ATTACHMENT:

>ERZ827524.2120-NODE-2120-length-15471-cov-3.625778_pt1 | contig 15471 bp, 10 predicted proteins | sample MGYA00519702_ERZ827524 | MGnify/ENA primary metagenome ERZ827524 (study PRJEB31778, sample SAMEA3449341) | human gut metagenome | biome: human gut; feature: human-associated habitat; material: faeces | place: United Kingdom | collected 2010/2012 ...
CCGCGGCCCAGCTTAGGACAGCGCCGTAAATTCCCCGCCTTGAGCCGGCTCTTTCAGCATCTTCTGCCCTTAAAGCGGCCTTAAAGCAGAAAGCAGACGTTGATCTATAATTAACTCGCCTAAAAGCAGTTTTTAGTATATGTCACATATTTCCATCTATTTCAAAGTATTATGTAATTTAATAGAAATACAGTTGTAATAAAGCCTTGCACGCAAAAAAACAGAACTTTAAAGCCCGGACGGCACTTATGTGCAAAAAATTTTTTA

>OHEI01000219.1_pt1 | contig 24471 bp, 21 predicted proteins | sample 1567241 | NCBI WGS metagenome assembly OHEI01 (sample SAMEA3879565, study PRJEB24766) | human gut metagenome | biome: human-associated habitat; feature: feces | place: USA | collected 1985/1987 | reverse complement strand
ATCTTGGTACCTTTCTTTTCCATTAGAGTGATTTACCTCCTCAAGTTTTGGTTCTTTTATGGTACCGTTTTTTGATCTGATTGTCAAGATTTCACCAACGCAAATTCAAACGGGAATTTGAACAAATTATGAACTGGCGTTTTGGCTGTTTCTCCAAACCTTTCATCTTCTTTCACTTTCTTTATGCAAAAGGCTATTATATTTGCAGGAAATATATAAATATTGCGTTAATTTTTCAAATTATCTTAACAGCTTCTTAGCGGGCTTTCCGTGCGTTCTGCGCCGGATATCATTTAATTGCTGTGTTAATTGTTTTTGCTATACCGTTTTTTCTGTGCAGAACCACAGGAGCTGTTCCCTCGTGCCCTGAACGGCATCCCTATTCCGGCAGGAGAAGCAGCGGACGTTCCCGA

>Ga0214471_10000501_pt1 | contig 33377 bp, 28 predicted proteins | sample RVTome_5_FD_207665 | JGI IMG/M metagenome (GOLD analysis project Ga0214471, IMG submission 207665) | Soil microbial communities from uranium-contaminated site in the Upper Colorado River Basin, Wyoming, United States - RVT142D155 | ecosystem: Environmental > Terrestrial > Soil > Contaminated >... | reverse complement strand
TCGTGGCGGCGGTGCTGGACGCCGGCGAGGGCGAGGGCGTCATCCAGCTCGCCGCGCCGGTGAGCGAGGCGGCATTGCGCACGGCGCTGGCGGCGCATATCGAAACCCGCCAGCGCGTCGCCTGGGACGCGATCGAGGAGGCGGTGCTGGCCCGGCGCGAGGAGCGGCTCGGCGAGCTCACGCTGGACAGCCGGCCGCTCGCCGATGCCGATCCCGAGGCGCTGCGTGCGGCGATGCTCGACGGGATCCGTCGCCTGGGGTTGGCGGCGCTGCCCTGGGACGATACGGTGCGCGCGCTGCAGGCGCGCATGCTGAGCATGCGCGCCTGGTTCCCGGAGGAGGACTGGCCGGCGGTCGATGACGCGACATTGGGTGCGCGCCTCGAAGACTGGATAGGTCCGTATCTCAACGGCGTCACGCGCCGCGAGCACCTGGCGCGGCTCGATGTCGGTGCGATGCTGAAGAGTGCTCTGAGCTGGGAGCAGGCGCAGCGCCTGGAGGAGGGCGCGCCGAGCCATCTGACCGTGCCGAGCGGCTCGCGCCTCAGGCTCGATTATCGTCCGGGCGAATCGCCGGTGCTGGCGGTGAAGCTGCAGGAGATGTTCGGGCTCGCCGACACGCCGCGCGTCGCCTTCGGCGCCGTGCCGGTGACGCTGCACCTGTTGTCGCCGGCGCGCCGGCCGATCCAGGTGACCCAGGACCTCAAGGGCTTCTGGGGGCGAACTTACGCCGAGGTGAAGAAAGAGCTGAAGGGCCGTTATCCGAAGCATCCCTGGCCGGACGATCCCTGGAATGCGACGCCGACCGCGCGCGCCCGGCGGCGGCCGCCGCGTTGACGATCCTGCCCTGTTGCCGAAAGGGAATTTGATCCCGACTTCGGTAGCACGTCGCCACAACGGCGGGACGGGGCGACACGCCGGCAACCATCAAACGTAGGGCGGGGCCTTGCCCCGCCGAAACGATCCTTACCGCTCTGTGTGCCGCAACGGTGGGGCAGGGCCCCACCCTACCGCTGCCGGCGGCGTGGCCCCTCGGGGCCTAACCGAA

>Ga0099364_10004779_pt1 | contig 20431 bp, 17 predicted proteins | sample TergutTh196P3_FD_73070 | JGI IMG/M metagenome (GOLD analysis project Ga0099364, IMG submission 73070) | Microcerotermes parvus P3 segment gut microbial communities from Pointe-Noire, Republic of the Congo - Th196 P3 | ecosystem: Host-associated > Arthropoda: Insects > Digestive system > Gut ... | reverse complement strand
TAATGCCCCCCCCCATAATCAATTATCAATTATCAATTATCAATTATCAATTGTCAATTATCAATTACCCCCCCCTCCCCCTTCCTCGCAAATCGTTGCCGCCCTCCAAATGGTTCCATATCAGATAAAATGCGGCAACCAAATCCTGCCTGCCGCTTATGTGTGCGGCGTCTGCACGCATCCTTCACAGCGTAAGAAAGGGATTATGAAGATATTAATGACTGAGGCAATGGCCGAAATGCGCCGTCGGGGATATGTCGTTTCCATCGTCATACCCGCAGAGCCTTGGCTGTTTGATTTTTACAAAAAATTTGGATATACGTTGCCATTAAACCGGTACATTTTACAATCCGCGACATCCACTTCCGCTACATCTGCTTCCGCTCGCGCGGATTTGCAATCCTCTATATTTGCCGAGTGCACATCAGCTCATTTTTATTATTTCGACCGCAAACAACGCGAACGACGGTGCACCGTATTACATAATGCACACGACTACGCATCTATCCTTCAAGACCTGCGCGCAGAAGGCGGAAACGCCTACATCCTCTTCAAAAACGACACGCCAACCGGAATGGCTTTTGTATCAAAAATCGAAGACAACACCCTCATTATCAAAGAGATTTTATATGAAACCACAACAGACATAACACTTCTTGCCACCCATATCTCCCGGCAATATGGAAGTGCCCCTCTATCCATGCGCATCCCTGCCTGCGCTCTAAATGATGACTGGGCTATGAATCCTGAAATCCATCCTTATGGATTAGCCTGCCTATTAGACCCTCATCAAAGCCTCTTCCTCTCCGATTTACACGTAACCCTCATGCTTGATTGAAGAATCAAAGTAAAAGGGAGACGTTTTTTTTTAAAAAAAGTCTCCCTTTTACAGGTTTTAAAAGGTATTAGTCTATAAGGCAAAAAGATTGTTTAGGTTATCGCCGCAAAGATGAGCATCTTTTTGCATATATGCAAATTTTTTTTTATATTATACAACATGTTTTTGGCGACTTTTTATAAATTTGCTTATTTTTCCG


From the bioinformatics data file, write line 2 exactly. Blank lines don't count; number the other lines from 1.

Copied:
CCGCGGCCCAGCTTAGGACAGCGCCGTAAATTCCCCGCCTTGAGCCGGCTCTTTCAGCATCTTCTGCCCTTAAAGCGGCCTTAAAGCAGAAAGCAGACGTTGATCTATAATTAACTCGCCTAAAAGCAGTTTTTAGTATATGTCACATATTTCCATCTATTTCAAAGTATTATGTAATTTAATAGAAATACAGTTGTAATAAAGCCTTGCACGCAAAAAAACAGAACTTTAAAGCCCGGACGGCACTTATGTGCAAAAAATTTTTTA